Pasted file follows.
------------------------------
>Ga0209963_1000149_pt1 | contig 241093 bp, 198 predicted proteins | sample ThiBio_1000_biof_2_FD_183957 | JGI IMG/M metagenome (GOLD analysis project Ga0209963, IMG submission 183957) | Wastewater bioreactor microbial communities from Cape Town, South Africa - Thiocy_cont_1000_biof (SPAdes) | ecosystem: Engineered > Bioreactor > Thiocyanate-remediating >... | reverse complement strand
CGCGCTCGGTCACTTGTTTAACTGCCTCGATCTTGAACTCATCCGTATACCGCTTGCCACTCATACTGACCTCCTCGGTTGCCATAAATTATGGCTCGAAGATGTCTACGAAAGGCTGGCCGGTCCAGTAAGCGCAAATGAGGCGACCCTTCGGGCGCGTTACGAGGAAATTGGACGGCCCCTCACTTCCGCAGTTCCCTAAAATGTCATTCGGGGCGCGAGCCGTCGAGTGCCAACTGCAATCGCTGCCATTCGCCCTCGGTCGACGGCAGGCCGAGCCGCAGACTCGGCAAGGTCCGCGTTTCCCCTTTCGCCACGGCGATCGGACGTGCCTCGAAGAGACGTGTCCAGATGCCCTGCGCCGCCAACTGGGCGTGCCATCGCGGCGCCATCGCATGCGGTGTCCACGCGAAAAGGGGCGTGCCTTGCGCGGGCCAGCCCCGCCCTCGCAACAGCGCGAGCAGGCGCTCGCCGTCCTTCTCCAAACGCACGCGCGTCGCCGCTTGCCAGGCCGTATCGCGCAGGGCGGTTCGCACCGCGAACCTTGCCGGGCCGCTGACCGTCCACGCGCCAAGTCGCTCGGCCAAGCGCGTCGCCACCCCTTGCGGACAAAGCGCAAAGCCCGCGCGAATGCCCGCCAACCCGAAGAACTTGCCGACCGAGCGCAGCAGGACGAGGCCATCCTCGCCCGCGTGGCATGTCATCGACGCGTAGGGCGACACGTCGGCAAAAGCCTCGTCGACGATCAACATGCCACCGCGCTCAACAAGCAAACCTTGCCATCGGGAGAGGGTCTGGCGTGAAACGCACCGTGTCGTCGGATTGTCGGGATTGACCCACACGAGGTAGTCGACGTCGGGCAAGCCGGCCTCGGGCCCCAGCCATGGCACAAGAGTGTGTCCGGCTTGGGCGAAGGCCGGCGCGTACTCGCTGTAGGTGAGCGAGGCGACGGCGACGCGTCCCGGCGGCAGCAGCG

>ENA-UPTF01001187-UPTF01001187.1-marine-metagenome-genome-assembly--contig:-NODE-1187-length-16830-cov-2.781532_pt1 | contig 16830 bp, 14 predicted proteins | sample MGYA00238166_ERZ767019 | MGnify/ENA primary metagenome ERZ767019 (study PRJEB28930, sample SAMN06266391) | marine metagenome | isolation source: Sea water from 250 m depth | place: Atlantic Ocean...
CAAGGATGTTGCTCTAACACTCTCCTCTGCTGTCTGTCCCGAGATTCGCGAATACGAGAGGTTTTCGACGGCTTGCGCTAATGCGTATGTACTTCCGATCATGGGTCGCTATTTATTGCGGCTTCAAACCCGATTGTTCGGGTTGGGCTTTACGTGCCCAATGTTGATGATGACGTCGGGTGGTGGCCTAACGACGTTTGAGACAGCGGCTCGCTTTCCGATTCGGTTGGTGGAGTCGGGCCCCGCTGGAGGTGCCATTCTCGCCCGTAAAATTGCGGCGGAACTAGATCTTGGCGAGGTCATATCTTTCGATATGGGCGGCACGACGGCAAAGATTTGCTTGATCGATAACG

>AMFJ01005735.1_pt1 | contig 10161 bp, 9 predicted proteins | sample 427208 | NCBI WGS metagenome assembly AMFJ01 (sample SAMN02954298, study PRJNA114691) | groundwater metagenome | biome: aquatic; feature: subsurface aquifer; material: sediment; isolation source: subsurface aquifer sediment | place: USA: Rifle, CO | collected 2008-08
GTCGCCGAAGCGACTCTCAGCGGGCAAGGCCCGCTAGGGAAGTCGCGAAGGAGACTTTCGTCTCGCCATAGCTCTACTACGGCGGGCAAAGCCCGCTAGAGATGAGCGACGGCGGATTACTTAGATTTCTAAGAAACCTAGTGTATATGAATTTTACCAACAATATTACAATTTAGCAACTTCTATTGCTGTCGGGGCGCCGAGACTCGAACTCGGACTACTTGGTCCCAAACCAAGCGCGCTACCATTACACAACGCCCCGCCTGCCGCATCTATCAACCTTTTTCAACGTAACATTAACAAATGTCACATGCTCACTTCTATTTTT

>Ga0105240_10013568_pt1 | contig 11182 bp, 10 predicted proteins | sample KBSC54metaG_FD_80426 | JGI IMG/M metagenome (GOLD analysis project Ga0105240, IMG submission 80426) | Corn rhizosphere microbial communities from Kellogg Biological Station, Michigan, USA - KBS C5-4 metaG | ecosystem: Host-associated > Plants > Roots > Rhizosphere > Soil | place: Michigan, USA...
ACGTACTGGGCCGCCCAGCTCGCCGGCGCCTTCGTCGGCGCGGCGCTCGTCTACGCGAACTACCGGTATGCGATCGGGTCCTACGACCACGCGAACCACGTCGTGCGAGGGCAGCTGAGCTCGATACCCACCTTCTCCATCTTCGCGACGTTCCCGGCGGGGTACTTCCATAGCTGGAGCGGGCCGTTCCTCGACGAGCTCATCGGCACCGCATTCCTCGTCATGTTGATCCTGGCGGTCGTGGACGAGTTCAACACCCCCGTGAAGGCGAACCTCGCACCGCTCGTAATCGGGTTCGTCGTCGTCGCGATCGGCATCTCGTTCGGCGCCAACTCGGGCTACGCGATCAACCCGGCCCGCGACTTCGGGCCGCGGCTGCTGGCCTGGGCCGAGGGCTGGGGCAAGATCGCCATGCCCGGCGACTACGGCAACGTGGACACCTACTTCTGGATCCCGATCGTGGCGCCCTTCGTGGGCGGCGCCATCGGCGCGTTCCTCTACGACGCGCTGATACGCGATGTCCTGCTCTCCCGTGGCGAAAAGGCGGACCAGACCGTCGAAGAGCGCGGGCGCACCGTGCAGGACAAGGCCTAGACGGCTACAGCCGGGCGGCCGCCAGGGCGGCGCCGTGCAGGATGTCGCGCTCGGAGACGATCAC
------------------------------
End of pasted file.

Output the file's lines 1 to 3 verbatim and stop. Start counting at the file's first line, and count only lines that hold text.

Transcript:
>Ga0209963_1000149_pt1 | contig 241093 bp, 198 predicted proteins | sample ThiBio_1000_biof_2_FD_183957 | JGI IMG/M metagenome (GOLD analysis project Ga0209963, IMG submission 183957) | Wastewater bioreactor microbial communities from Cape Town, South Africa - Thiocy_cont_1000_biof (SPAdes) | ecosystem: Engineered > Bioreactor > Thiocyanate-remediating >... | reverse complement strand
CGCGCTCGGTCACTTGTTTAACTGCCTCGATCTTGAACTCATCCGTATACCGCTTGCCACTCATACTGACCTCCTCGGTTGCCATAAATTATGGCTCGAAGATGTCTACGAAAGGCTGGCCGGTCCAGTAAGCGCAAATGAGGCGACCCTTCGGGCGCGTTACGAGGAAATTGGACGGCCCCTCACTTCCGCAGTTCCCTAAAATGTCATTCGGGGCGCGAGCCGTCGAGTGCCAACTGCAATCGCTGCCATTCGCCCTCGGTCGACGGCAGGCCGAGCCGCAGACTCGGCAAGGTCCGCGTTTCCCCTTTCGCCACGGCGATCGGACGTGCCTCGAAGAGACGTGTCCAGATGCCCTGCGCCGCCAACTGGGCGTGCCATCGCGGCGCCATCGCATGCGGTGTCCACGCGAAAAGGGGCGTGCCTTGCGCGGGCCAGCCCCGCCCTCGCAACAGCGCGAGCAGGCGCTCGCCGTCCTTCTCCAAACGCACGCGCGTCGCCGCTTGCCAGGCCGTATCGCGCAGGGCGGTTCGCACCGCGAACCTTGCCGGGCCGCTGACCGTCCACGCGCCAAGTCGCTCGGCCAAGCGCGTCGCCACCCCTTGCGGACAAAGCGCAAAGCCCGCGCGAATGCCCGCCAACCCGAAGAACTTGCCGACCGAGCGCAGCAGGACGAGGCCATCCTCGCCCGCGTGGCATGTCATCGACGCGTAGGGCGACACGTCGGCAAAAGCCTCGTCGACGATCAACATGCCACCGCGCTCAACAAGCAAACCTTGCCATCGGGAGAGGGTCTGGCGTGAAACGCACCGTGTCGTCGGATTGTCGGGATTGACCCACACGAGGTAGTCGACGTCGGGCAAGCCGGCCTCGGGCCCCAGCCATGGCACAAGAGTGTGTCCGGCTTGGGCGAAGGCCGGCGCGTACTCGCTGTAGGTGAGCGAGGCGACGGCGACGCGTCCCGGCGGCAGCAGCG

>ENA-UPTF01001187-UPTF01001187.1-marine-metagenome-genome-assembly--contig:-NODE-1187-length-16830-cov-2.781532_pt1 | contig 16830 bp, 14 predicted proteins | sample MGYA00238166_ERZ767019 | MGnify/ENA primary metagenome ERZ767019 (study PRJEB28930, sample SAMN06266391) | marine metagenome | isolation source: Sea water from 250 m depth | place: Atlantic Ocean...